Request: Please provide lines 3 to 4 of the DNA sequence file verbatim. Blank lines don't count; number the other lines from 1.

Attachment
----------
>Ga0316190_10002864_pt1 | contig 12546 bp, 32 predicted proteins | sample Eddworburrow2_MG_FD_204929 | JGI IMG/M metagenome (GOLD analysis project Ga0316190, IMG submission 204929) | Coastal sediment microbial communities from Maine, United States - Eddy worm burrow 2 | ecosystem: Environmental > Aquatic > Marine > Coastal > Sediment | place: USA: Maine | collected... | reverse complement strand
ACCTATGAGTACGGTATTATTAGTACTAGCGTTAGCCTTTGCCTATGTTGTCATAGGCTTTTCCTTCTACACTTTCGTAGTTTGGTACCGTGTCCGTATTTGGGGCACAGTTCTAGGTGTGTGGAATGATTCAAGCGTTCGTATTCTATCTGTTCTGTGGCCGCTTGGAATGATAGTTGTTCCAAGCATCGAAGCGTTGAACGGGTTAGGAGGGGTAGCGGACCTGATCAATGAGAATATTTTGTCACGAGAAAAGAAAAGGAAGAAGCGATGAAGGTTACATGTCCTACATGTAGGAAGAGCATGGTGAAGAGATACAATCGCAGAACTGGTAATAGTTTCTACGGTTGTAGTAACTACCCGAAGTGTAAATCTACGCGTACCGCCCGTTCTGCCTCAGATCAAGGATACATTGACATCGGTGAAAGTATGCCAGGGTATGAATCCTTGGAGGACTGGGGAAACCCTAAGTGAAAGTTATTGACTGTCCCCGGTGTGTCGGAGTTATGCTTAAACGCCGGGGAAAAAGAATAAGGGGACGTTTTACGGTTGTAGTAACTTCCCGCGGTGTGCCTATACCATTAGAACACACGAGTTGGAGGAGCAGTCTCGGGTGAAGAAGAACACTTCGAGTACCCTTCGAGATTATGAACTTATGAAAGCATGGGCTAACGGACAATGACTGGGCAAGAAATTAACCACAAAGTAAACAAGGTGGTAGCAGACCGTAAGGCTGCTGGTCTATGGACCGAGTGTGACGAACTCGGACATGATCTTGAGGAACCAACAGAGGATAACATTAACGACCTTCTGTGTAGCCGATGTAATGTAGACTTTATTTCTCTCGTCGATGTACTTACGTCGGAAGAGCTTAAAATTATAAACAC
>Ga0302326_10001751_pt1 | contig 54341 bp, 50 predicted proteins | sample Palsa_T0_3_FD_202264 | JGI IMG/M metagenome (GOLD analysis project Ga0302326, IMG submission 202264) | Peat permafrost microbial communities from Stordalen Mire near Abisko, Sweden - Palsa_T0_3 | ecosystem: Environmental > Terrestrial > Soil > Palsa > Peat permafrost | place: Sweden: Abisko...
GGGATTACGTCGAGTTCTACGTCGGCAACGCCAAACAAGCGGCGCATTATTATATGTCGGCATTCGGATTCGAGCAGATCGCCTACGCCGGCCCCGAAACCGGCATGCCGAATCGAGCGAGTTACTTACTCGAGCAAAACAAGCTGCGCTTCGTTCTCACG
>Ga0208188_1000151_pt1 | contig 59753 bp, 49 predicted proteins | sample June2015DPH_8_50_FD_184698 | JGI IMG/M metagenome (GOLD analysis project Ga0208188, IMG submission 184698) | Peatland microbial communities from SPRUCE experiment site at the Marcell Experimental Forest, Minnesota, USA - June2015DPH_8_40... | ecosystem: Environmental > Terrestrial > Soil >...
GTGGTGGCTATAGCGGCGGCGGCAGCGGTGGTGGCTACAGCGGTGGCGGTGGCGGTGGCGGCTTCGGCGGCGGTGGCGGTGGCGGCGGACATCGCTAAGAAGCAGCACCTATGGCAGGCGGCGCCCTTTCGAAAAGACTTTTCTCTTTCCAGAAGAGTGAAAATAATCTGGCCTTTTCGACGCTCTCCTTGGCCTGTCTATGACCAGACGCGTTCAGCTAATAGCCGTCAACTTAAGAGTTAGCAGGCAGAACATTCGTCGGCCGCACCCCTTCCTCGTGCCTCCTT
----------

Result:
>Ga0302326_10001751_pt1 | contig 54341 bp, 50 predicted proteins | sample Palsa_T0_3_FD_202264 | JGI IMG/M metagenome (GOLD analysis project Ga0302326, IMG submission 202264) | Peat permafrost microbial communities from Stordalen Mire near Abisko, Sweden - Palsa_T0_3 | ecosystem: Environmental > Terrestrial > Soil > Palsa > Peat permafrost | place: Sweden: Abisko...
GGGATTACGTCGAGTTCTACGTCGGCAACGCCAAACAAGCGGCGCATTATTATATGTCGGCATTCGGATTCGAGCAGATCGCCTACGCCGGCCCCGAAACCGGCATGCCGAATCGAGCGAGTTACTTACTCGAGCAAAACAAGCTGCGCTTCGTTCTCACG